Calvin Coolidge (born John Calvin Coolidge Jr.; ; July 4, 1872 – January 5, 1933) was an American politician and lawyer who served as the 30th president of the United States from 1923 to 1929. A Republican lawyer from New England, born in Vermont, Coolidge worked his way up the ladder of Massachusetts state politics, eventually becoming governor. His response to the Boston Police Strike of 1919 thrust him into the national spotlight and gave him a reputation as a man of decisive action. The next year, he was elected vice president of the United States, and he succeeded to the presidency upon the sudden death of Warren G. Harding in 1923. Elected in his own right in 1924, he gained a reputation as a small government conservative and also as a man who said very little and had a rather dry sense of humor.Coolidge restored public confidence in the White House after the scandals of his predecessor's administration, and left office with considerable popularity. As a Coolidge biographer wrote: "He embodied the spirit and hopes of the middle class, could interpret their longings and express their opinions. That he did represent the genius of the average is the most convincing proof of his strength".Scholars have ranked Coolidge in the lower half of those presidents that they have assessed. He is praised by advocates of smaller government and laissez-faire economics, while supporters of an active central government generally view him less favorably, though most praise his stalwart support of racial equality.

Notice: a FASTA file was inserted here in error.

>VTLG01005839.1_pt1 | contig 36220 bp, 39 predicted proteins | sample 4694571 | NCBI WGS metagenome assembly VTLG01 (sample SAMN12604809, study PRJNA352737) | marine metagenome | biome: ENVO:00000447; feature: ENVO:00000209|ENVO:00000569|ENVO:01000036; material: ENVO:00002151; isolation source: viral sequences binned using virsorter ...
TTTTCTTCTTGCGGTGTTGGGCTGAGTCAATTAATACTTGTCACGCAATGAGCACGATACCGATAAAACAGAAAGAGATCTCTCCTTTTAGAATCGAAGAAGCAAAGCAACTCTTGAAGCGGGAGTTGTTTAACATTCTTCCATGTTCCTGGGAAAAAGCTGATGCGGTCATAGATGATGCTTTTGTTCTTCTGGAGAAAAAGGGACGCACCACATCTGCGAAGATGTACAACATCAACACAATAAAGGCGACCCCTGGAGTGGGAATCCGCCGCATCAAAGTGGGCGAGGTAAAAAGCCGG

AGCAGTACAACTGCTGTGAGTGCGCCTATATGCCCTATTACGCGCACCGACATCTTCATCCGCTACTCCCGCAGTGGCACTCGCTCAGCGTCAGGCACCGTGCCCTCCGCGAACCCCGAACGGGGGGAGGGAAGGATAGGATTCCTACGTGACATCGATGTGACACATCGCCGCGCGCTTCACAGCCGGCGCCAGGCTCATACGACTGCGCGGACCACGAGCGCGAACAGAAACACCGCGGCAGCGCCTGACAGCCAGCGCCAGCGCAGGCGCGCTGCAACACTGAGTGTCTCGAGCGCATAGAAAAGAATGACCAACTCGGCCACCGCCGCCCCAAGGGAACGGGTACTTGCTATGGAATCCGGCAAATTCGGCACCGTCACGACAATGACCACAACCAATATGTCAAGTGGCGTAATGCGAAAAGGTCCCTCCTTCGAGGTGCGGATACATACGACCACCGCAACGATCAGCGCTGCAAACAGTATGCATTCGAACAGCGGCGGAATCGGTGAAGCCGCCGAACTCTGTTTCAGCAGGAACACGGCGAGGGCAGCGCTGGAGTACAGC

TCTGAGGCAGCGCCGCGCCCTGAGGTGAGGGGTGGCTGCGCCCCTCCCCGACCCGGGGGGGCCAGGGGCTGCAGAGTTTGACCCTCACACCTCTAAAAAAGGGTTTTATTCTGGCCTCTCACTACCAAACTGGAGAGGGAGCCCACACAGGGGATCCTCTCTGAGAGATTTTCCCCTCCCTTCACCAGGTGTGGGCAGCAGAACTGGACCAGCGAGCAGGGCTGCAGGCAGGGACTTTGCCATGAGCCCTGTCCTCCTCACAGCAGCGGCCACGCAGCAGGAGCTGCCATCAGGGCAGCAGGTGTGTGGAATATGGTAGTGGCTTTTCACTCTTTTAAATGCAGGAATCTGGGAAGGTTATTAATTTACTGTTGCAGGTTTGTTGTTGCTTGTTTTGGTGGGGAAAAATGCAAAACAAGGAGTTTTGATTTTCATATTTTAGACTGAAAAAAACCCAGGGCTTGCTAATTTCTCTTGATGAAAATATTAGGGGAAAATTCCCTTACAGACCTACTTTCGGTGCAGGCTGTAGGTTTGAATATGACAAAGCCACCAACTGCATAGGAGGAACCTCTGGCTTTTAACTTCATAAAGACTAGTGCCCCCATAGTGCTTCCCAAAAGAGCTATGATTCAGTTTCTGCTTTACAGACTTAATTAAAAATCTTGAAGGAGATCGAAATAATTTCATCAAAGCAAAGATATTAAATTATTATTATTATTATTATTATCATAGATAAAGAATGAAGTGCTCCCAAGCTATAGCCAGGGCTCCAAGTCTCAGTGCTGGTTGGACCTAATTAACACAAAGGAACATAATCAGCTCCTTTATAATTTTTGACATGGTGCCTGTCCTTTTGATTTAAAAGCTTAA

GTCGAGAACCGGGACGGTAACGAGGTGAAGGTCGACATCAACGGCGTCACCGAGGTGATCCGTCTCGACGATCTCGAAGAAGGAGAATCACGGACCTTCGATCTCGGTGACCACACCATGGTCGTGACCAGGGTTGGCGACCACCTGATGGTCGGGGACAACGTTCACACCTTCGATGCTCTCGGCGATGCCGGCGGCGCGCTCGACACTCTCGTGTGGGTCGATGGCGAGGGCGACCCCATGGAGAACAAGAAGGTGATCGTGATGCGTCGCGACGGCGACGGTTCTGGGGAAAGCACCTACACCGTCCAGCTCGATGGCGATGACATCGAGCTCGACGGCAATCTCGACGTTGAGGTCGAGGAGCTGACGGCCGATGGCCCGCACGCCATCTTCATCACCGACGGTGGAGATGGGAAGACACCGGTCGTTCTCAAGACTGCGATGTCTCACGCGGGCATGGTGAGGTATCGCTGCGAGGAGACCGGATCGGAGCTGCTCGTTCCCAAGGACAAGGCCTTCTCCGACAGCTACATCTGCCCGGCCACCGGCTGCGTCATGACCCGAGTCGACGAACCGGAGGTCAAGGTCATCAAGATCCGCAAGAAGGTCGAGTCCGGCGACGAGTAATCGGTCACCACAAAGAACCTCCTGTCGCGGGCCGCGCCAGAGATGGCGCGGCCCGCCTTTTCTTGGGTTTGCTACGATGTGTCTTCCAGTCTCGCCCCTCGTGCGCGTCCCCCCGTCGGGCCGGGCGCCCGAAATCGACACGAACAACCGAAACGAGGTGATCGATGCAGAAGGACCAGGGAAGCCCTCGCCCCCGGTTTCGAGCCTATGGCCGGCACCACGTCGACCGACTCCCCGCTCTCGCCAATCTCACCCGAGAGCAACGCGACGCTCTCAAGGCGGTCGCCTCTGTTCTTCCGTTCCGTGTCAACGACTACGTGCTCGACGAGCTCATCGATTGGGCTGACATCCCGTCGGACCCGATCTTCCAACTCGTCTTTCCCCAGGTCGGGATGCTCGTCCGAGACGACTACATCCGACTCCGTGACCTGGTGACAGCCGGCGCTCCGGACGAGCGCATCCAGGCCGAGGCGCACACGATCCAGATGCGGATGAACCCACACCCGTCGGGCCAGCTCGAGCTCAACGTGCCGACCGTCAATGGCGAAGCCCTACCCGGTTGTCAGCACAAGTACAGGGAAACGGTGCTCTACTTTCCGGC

You may find more from Calvin Coolidge on Wikiquote
Nothing in the world can take the place of Persistence. Talent will not; nothing is more common than unsuccessful men with talent. Genius will not; unrewarded genius is almost a proverb. Education will not; the world is full of educated derelicts. Persistence and determination alone are omnipotent. The slogan 'Press On' has solved and always will solve the problems of the human race.
If I had a formula for bypassing trouble, I would not pass it round. Trouble creates a capacity to handle it. I don't embrace trouble; that's as bad as treating it as an enemy. But I do say meet it as a friend, for you'll see a lot of it and had better be on speaking terms with it.
Actually, if you ask me, this country could do with a little less motivation. The people who are causing all the trouble seem highly motivated to me. Serial killers, stock swindlers, drug dealers, Christian Republicans. I'm not sure motivation is always a good thing. You show me a lazy prick who's lying in bed all day, watching tv, . . . and I'll show you a guy who's not causing any trouble.